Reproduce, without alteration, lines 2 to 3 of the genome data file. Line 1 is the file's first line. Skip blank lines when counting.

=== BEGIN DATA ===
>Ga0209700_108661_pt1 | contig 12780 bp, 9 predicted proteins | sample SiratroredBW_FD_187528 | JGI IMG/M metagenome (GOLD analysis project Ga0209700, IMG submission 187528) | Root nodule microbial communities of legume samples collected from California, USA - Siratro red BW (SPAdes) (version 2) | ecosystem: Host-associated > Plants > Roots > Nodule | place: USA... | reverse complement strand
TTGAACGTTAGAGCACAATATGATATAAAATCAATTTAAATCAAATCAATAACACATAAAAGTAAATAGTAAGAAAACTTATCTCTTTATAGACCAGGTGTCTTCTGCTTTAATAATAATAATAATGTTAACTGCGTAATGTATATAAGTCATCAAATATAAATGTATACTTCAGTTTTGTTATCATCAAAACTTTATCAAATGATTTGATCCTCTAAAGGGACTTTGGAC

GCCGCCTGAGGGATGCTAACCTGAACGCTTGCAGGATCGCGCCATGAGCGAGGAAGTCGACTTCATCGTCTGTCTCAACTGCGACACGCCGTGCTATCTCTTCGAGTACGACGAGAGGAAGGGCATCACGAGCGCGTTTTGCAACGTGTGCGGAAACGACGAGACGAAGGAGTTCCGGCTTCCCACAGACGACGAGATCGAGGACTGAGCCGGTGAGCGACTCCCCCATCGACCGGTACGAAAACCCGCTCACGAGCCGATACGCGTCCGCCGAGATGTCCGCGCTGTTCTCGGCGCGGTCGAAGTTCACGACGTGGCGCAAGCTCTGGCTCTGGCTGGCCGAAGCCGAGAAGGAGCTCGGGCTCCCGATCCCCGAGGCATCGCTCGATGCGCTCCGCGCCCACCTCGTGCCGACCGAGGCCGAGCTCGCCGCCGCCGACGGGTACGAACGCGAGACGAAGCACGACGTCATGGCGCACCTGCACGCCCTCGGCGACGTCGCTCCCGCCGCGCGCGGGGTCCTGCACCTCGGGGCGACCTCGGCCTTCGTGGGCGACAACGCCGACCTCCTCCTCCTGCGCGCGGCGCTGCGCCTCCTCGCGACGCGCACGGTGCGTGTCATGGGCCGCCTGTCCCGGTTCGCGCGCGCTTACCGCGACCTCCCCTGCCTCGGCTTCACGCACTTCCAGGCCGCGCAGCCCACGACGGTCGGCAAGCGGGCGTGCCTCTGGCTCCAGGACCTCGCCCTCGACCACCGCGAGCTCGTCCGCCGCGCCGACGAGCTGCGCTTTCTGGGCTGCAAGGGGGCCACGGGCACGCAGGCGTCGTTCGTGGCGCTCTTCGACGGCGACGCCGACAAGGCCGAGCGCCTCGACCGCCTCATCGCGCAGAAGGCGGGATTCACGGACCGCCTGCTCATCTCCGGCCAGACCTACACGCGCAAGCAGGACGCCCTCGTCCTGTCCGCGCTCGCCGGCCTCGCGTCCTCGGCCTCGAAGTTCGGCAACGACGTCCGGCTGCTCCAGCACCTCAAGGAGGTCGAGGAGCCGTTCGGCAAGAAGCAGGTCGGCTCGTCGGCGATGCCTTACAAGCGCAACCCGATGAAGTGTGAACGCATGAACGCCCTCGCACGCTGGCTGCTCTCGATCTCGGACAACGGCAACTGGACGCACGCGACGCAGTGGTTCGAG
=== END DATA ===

TTGAACGTTAGAGCACAATATGATATAAAATCAATTTAAATCAAATCAATAACACATAAAAGTAAATAGTAAGAAAACTTATCTCTTTATAGACCAGGTGTCTTCTGCTTTAATAATAATAATAATGTTAACTGCGTAATGTATATAAGTCATCAAATATAAATGTATACTTCAGTTTTGTTATCATCAAAACTTTATCAAATGATTTGATCCTCTAAAGGGACTTTGGAC

GCCGCCTGAGGGATGCTAACCTGAACGCTTGCAGGATCGCGCCATGAGCGAGGAAGTCGACTTCATCGTCTGTCTCAACTGCGACACGCCGTGCTATCTCTTCGAGTACGACGAGAGGAAGGGCATCACGAGCGCGTTTTGCAACGTGTGCGGAAACGACGAGACGAAGGAGTTCCGGCTTCCCACAGACGACGAGATCGAGGACTGAGCCGGTGAGCGACTCCCCCATCGACCGGTACGAAAACCCGCTCACGAGCCGATACGCGTCCGCCGAGATGTCCGCGCTGTTCTCGGCGCGGTCGAAGTTCACGACGTGGCGCAAGCTCTGGCTCTGGCTGGCCGAAGCCGAGAAGGAGCTCGGGCTCCCGATCCCCGAGGCATCGCTCGATGCGCTCCGCGCCCACCTCGTGCCGACCGAGGCCGAGCTCGCCGCCGCCGACGGGTACGAACGCGAGACGAAGCACGACGTCATGGCGCACCTGCACGCCCTCGGCGACGTCGCTCCCGCCGCGCGCGGGGTCCTGCACCTCGGGGCGACCTCGGCCTTCGTGGGCGACAACGCCGACCTCCTCCTCCTGCGCGCGGCGCTGCGCCTCCTCGCGACGCGCACGGTGCGTGTCATGGGCCGCCTGTCCCGGTTCGCGCGCGCTTACCGCGACCTCCCCTGCCTCGGCTTCACGCACTTCCAGGCCGCGCAGCCCACGACGGTCGGCAAGCGGGCGTGCCTCTGGCTCCAGGACCTCGCCCTCGACCACCGCGAGCTCGTCCGCCGCGCCGACGAGCTGCGCTTTCTGGGCTGCAAGGGGGCCACGGGCACGCAGGCGTCGTTCGTGGCGCTCTTCGACGGCGACGCCGACAAGGCCGAGCGCCTCGACCGCCTCATCGCGCAGAAGGCGGGATTCACGGACCGCCTGCTCATCTCCGGCCAGACCTACACGCGCAAGCAGGACGCCCTCGTCCTGTCCGCGCTCGCCGGCCTCGCGTCCTCGGCCTCGAAGTTCGGCAACGACGTCCGGCTGCTCCAGCACCTCAAGGAGGTCGAGGAGCCGTTCGGCAAGAAGCAGGTCGGCTCGTCGGCGATGCCTTACAAGCGCAACCCGATGAAGTGTGAACGCATGAACGCCCTCGCACGCTGGCTGCTCTCGATCTCGGACAACGGCAACTGGACGCACGCGACGCAGTGGTTCGAG